And of course Scotland has thumbed its collective nose at Donald Trump and set itself the very ambitious target of 100 percent renewables in electricity supply by 2020 mostly from wind energy.
And probably the most ambitious target of all is that proposed by Stanford academic Mark Jacobson in the US, and NGOs in Europe. Jacobson, the World Wildlife Fund, and others have shown that the world could produce 100 percent of its energy needs by 2050 with renewable energy.
Closer to home, dissatisfaction with the typically timid targets found in state Renewable Portfolio Standards has led new players in the renewable arena to challenge the traditional incremental approach of established NGOs. They argue that the times demand more aggressive action — targets that are ambitious enough to elicit the dreams and hopes of Americans — and the policies to match them.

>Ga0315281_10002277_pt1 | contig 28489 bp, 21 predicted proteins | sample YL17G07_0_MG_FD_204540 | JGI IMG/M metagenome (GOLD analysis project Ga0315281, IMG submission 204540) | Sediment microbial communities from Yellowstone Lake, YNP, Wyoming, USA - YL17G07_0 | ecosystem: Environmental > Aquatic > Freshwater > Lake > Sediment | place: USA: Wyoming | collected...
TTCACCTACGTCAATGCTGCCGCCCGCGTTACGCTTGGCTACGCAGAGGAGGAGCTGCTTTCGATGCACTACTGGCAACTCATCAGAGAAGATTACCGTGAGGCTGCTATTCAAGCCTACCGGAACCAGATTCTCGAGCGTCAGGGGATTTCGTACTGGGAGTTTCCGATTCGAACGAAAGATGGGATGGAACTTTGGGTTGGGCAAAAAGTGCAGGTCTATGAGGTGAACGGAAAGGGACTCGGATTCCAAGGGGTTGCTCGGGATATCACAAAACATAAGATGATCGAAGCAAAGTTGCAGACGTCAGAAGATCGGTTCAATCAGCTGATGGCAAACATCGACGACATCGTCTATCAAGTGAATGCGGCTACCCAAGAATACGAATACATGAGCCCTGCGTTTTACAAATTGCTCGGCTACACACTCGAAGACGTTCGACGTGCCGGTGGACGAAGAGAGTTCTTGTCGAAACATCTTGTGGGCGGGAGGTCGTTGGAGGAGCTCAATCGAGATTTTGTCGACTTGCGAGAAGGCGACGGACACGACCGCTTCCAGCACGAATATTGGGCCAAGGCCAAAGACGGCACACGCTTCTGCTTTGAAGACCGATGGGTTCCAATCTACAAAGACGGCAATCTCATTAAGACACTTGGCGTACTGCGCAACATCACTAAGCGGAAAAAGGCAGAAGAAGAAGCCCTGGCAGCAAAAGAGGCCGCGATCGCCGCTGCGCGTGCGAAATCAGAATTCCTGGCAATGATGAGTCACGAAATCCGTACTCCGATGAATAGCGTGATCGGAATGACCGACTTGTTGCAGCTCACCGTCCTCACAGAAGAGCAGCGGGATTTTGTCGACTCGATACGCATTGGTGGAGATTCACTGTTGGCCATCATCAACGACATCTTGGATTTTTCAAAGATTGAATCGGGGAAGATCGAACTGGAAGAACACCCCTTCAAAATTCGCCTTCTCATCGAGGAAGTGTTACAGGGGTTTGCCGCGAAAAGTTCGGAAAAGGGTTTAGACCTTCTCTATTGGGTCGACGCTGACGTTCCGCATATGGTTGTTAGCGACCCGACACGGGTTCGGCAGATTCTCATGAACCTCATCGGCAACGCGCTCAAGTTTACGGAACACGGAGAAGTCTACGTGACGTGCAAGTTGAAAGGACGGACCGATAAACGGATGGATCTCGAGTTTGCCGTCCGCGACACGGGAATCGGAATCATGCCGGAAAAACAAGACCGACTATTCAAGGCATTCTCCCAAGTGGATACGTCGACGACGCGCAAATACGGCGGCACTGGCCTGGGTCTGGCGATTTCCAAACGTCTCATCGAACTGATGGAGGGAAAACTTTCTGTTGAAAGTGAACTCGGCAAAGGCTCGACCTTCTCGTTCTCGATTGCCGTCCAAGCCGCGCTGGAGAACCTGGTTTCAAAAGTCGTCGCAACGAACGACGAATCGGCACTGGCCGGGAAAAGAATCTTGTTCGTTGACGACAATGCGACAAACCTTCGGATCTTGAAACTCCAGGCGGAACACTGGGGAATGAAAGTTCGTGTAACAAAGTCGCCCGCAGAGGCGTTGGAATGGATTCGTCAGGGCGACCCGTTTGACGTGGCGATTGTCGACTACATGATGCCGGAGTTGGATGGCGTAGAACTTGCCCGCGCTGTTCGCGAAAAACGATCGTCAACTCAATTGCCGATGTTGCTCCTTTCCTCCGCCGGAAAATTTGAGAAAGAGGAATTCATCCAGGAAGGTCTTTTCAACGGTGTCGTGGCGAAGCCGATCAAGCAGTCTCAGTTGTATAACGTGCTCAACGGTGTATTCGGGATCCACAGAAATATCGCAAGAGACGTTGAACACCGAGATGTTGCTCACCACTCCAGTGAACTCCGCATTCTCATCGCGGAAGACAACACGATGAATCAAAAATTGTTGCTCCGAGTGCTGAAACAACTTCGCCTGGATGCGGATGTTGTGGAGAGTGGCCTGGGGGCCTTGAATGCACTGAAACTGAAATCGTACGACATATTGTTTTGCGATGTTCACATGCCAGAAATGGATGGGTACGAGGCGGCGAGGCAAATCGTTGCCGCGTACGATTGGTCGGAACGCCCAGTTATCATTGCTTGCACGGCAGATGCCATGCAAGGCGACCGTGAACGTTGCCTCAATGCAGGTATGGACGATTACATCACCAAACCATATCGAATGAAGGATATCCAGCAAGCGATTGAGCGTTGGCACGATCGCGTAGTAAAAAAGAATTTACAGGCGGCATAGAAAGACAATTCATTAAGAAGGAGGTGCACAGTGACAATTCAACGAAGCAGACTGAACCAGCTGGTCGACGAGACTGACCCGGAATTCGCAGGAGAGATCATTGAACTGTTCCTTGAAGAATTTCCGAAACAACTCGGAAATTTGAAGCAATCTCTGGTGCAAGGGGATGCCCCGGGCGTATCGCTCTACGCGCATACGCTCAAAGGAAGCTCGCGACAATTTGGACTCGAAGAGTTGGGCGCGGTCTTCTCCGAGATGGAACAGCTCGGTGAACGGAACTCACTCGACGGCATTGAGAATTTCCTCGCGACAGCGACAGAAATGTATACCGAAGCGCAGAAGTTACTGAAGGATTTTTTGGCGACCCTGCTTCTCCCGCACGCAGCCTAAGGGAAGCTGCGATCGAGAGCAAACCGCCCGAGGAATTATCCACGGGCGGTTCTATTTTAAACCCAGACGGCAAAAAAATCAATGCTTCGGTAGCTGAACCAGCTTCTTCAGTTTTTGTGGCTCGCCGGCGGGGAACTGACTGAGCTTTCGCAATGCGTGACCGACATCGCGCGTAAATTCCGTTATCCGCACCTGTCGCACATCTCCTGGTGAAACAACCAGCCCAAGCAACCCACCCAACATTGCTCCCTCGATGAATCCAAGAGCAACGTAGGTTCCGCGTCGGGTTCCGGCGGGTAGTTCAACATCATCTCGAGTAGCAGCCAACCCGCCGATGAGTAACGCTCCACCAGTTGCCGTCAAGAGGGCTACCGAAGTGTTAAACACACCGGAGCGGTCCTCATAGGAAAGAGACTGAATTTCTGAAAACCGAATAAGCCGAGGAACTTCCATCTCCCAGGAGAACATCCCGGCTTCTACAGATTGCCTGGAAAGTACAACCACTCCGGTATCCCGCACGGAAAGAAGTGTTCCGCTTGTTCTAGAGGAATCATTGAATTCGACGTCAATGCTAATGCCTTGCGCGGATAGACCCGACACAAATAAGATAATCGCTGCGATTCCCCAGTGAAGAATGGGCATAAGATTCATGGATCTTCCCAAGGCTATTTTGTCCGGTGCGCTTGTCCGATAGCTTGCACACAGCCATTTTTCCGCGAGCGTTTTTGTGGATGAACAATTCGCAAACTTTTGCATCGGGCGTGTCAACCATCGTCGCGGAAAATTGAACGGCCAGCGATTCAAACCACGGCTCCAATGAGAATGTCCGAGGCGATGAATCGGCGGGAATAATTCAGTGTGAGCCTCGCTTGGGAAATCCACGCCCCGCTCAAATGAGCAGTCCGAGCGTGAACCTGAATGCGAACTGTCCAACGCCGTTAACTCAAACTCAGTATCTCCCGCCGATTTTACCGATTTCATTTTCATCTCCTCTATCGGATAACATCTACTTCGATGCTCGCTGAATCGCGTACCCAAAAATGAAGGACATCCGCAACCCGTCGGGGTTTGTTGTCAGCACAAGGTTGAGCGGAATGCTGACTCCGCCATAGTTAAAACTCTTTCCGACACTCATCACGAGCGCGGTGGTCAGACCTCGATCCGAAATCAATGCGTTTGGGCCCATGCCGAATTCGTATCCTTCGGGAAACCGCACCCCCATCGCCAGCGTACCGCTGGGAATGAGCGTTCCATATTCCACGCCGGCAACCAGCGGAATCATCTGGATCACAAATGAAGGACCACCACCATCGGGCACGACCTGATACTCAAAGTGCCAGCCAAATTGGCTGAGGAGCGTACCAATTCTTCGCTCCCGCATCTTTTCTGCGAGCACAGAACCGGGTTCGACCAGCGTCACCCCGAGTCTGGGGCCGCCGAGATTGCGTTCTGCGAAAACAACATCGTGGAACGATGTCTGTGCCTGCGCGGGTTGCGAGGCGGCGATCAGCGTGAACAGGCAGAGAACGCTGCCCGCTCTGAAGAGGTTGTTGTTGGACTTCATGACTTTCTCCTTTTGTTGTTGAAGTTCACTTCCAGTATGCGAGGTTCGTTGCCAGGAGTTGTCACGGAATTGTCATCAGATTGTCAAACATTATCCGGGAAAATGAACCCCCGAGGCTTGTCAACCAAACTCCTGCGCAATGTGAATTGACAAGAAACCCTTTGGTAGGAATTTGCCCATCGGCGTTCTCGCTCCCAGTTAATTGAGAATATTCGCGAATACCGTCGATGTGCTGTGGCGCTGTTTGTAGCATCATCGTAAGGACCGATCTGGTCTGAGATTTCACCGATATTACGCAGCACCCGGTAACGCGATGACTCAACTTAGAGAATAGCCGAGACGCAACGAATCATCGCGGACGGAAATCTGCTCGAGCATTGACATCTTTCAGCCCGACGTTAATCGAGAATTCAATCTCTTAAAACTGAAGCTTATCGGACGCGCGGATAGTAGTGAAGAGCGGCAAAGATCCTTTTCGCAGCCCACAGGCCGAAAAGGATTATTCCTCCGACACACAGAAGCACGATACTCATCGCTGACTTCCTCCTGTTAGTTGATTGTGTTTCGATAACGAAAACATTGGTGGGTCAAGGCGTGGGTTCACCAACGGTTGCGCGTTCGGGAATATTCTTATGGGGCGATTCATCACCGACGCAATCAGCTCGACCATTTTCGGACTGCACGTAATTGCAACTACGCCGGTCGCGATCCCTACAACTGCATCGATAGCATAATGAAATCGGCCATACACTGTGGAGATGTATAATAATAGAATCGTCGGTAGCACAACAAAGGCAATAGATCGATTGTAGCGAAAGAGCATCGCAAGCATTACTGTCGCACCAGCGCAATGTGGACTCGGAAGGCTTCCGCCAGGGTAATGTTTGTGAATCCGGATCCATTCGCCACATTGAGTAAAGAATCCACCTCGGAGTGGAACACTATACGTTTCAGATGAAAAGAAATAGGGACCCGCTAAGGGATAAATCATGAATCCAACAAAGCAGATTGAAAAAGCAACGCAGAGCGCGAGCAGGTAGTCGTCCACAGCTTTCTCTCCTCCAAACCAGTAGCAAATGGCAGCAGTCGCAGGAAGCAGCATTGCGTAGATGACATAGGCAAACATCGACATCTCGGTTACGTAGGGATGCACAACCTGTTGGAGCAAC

Some communities, such as Greensburg, Kansas are taking action into their own hands. After a tornado leveled the city in 2007, the community decided to do things differently when they rebuilt. One of their objectives was to rebuild with 100 percent renewable energy.
Fortunately, Greensburg is not alone. Other cities across the country are taking up the cause. It is this ambition that has driven the first conference of its kind in the US, a conference on how to move American’s toward 100 percent renewable energy. Like the past four such conferences held in Germany, the conference features thought leaders, politicians, and academics at the forefront of this global new movement.
Pathways To 100 percent Renewable Energy will focus on 100 percent renewable energy targets and how to get there. Scheduled for 16 April 2013 at the Fort Mason Conference Center in San Francisco, the conference brings the discussion of the future of renewable energy full circle. California was the crucible where the modern renewable energy industry and its potential was forged. The state has long since given up its role as a leader in the renewable energy revolution, but the budding movement toward 100 percent renewable energy could re-awaken the Golden State’s pioneering spirit.
Lead image: Renewable city via Shutterstock